The po­ten­tial to res­onate with con­sumers not used to see­ing them­selves re­flected in ad­ver­tis­ing and on pack­ag­ing is huge. More than 40 mil­lion Amer­i­cans have dis­abil­i­ties, ac­cord­ing to the most re­cent U.S. Cen­sus num­bers – but that num­ber doesn’t in­clude mil­lions more who have ill­nesses, such as der­ma­to­log­i­cal and au­toim­mune dis­eases, and use as­sis­tive med­i­cal equip­ment.

“The mes­sage with that was ev­ery­one should em­brace their real selves. This is our com­mu­nity. This is real women, so rep­re­sent your­self,” said Aerie’s se­nior vice pres­i­dent of mar­ket­ing, Stacey McCormick. “Us­ing real women re­gard­less of size, abil­ity, dis­abil­ity, the cus­tomer feels more con­nected to these im­ages, which in­creases con­ver­sion, which in­creases sales.”

In­clu­sive ad­ver­tis­ing and pack­ag­ing help com­pa­nies ap­peal to a di­verse cus­tomer base and be viewed as so­cially re­spon­si­ble, ac­cord­ing to Gal.

“Part of it is eth­nic di­ver­sity has al­ready be­come the base­line to be rel­e­vant for a lot of ad­ver­tis­ers and mar­keters. They’re say­ing, ‘What is the next area to push the en­ve­lope?’ ” he said. “They’re look­ing for new ways to dif­fer­en­ti­ate them­selves and show they’re ahead of where their com­peti­tors are in terms of be­ing pro­gres­sive.”

While the move to more main­stream print mod­el­ing is rel­a­tively new, TV ads have been more of a pi­o­neer.

The big­gest early splash likely came from the Diet Pepsi ad in 1991 fea­tur­ing leg­endary mu­si­cian Ray Charles, who was blind. Since then, other ex­am­ples in­clude the Ap­ple ad in 1995 fea­tur­ing ac­tress Mar­lee Matlin, who is deaf; the 2014 Du­ra­cell com­mer­cial star­ring NFL player Der­rick Cole­man, who also is deaf, and last year’s Dori­tos Su­per Bowl ad, star­ring ac­tors Mor­gan Free­man and Peter Din­klage, who has dwarfism.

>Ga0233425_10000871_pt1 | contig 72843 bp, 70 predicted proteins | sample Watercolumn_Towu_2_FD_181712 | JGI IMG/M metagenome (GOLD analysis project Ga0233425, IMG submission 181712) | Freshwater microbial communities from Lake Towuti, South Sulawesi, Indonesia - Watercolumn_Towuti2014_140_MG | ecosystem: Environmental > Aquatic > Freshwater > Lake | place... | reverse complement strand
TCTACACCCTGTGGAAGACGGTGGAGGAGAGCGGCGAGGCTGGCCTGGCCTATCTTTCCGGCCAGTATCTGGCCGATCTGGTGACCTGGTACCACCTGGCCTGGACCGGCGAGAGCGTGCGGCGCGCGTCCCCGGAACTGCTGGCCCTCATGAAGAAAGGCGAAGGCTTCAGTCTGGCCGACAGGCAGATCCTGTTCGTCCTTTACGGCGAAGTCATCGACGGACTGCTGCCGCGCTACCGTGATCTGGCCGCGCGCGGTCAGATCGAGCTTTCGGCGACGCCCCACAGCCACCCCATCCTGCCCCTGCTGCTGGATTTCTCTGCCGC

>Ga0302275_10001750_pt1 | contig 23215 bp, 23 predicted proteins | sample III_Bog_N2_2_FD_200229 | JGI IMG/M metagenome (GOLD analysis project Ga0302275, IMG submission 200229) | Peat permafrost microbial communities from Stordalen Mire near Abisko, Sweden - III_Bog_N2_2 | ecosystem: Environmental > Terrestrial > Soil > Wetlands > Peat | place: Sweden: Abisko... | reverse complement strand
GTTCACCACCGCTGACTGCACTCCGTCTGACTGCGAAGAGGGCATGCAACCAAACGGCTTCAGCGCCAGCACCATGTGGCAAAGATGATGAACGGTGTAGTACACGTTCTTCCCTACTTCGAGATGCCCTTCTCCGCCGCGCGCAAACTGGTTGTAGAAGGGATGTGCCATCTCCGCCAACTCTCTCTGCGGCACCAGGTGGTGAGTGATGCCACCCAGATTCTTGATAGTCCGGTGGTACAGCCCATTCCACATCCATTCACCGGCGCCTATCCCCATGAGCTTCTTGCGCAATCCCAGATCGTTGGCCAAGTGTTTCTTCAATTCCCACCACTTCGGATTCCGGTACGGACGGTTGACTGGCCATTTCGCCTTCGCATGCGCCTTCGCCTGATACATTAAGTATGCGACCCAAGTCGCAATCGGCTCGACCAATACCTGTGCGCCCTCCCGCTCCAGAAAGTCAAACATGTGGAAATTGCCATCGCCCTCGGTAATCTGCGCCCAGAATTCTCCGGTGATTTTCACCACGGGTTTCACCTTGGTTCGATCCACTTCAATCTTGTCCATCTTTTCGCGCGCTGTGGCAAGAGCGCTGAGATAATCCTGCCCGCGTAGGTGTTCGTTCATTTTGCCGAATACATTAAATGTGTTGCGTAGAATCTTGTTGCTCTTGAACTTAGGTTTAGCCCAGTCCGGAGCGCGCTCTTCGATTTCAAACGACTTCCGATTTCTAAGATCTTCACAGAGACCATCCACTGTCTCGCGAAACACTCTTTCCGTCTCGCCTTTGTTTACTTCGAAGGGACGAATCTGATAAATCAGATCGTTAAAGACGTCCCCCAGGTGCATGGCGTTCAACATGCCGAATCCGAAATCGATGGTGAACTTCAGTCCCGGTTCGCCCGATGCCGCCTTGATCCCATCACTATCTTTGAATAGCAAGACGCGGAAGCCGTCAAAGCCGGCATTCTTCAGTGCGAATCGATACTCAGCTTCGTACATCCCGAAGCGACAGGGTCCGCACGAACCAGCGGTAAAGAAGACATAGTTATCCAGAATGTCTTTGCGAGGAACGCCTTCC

Most re­cent is the pack­age of the new­est cookie to join the Girl Scouts line-up, gluten-free Caramel Choco­late Chip, which de­buted ear­lier this month. The front fea­tures three girls play­ing to­gether and at the cen­ter of the smil­ing trio is Nicklya Brantley, who has vi­tiligo, a disease that causes patches of skin to lose their color.

“We’re try­ing to con­vey that girls come in ev­ery size, ev­ery shape, from ev­ery com­mu­nity,” said Lynn God­frey, the or­ga­ni­za­tion’s chief mar­ket­ing and com­mu­ni­ca­tions of­fi­cer.

McCon­nell, the teenager, said she hasn’t made it to Aerie at the nearby Logan Val­ley Mall but plans to go soon. She views sup­port­ing the brand as a way of fight­ing ableism, dis­crim­i­na­tion against peo­ple with dis­abil­i­ties. And she doesn’t care what’s mo­ti­vat­ing this and other ad cam­paigns; she prefers to fo­cus on the big­ger pic­ture.

“It’s ab­so­lutely some­thing they have done to serve their com­pany, but at the same time, it ben­e­fits not only the mod­els with dis­abil­i­ties who are get­ting paid and be­ing seen (but) es­pe­cially young girls with dis­abil­i­ties who are able to see them­selves,” McCon­nell said. “Even if it doesn’t come from a gen­uine place, it’s still help­ful.”



Peo­ple not tra­di­tion­ally thought of as mod­els are in­creas­ingly part of ma­jor ad­ver­tis­ing cam­paigns, such as Ra­jee Aerie, left, who ap­pears in Amer­i­can Ea­gle Out­fit­ters ads, and other women and chil­dren with dis­abil­i­ties.


Model Alex Min­sky, a for­mer Marine, lost his leg in a bomb blast in Afghanista­n in 2009.




A model for Teen Vogue.